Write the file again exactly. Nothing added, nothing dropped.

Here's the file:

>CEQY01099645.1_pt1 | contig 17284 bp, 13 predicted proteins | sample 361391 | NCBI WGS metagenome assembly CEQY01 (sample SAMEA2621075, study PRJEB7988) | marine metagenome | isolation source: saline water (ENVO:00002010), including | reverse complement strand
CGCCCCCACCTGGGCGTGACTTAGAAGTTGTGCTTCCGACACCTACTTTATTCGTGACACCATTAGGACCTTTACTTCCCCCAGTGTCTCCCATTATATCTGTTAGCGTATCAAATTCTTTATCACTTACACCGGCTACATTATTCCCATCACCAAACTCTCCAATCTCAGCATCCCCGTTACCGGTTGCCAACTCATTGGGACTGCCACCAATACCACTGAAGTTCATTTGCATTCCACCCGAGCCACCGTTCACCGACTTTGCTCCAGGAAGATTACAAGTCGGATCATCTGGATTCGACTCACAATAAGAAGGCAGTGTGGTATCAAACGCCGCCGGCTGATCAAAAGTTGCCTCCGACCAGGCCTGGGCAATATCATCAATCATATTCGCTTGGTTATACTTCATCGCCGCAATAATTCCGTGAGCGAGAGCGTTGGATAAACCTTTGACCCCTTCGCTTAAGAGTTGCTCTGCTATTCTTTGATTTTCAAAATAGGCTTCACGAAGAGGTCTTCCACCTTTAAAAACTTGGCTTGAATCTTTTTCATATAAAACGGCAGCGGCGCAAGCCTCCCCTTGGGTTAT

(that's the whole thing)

>CEQY01099645.1_pt1 | contig 17284 bp, 13 predicted proteins | sample 361391 | NCBI WGS metagenome assembly CEQY01 (sample SAMEA2621075, study PRJEB7988) | marine metagenome | isolation source: saline water (ENVO:00002010), including | reverse complement strand
CGCCCCCACCTGGGCGTGACTTAGAAGTTGTGCTTCCGACACCTACTTTATTCGTGACACCATTAGGACCTTTACTTCCCCCAGTGTCTCCCATTATATCTGTTAGCGTATCAAATTCTTTATCACTTACACCGGCTACATTATTCCCATCACCAAACTCTCCAATCTCAGCATCCCCGTTACCGGTTGCCAACTCATTGGGACTGCCACCAATACCACTGAAGTTCATTTGCATTCCACCCGAGCCACCGTTCACCGACTTTGCTCCAGGAAGATTACAAGTCGGATCATCTGGATTCGACTCACAATAAGAAGGCAGTGTGGTATCAAACGCCGCCGGCTGATCAAAAGTTGCCTCCGACCAGGCCTGGGCAATATCATCAATCATATTCGCTTGGTTATACTTCATCGCCGCAATAATTCCGTGAGCGAGAGCGTTGGATAAACCTTTGACCCCTTCGCTTAAGAGTTGCTCTGCTATTCTTTGATTTTCAAAATAGGCTTCACGAAGAGGTCTTCCACCTTTAAAAACTTGGCTTGAATCTTTTTCATATAAAACGGCAGCGGCGCAAGCCTCCCCTTGGGTTAT